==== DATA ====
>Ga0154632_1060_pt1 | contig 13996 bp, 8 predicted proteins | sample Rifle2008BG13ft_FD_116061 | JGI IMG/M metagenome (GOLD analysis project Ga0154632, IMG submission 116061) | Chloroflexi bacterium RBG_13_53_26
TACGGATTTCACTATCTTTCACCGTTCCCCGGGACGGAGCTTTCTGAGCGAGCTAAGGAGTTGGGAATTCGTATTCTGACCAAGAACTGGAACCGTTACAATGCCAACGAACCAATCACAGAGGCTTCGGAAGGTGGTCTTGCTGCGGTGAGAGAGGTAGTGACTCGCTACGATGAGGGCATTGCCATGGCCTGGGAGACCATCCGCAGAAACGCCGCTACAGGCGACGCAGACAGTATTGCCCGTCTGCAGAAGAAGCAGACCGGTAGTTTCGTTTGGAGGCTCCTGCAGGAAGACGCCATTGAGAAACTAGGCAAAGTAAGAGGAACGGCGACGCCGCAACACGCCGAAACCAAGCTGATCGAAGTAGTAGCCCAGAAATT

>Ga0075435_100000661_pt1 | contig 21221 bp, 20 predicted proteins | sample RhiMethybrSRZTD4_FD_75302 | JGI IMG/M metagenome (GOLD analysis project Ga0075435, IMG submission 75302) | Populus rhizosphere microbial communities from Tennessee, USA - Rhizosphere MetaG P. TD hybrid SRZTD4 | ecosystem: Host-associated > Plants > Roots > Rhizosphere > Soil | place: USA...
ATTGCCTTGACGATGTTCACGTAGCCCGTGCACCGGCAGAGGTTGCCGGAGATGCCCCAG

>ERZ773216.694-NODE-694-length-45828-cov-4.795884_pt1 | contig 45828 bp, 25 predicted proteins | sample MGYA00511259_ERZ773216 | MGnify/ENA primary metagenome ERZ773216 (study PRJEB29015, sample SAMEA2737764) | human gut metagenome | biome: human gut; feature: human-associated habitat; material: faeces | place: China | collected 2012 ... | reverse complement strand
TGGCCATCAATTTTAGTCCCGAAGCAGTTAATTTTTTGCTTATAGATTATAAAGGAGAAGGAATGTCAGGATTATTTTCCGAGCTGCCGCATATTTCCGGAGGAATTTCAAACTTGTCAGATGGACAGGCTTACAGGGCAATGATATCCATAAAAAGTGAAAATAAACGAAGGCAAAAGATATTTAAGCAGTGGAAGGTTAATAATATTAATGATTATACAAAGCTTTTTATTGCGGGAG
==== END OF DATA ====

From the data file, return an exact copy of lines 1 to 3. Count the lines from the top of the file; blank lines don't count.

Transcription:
>Ga0154632_1060_pt1 | contig 13996 bp, 8 predicted proteins | sample Rifle2008BG13ft_FD_116061 | JGI IMG/M metagenome (GOLD analysis project Ga0154632, IMG submission 116061) | Chloroflexi bacterium RBG_13_53_26
TACGGATTTCACTATCTTTCACCGTTCCCCGGGACGGAGCTTTCTGAGCGAGCTAAGGAGTTGGGAATTCGTATTCTGACCAAGAACTGGAACCGTTACAATGCCAACGAACCAATCACAGAGGCTTCGGAAGGTGGTCTTGCTGCGGTGAGAGAGGTAGTGACTCGCTACGATGAGGGCATTGCCATGGCCTGGGAGACCATCCGCAGAAACGCCGCTACAGGCGACGCAGACAGTATTGCCCGTCTGCAGAAGAAGCAGACCGGTAGTTTCGTTTGGAGGCTCCTGCAGGAAGACGCCATTGAGAAACTAGGCAAAGTAAGAGGAACGGCGACGCCGCAACACGCCGAAACCAAGCTGATCGAAGTAGTAGCCCAGAAATT

>Ga0075435_100000661_pt1 | contig 21221 bp, 20 predicted proteins | sample RhiMethybrSRZTD4_FD_75302 | JGI IMG/M metagenome (GOLD analysis project Ga0075435, IMG submission 75302) | Populus rhizosphere microbial communities from Tennessee, USA - Rhizosphere MetaG P. TD hybrid SRZTD4 | ecosystem: Host-associated > Plants > Roots > Rhizosphere > Soil | place: USA...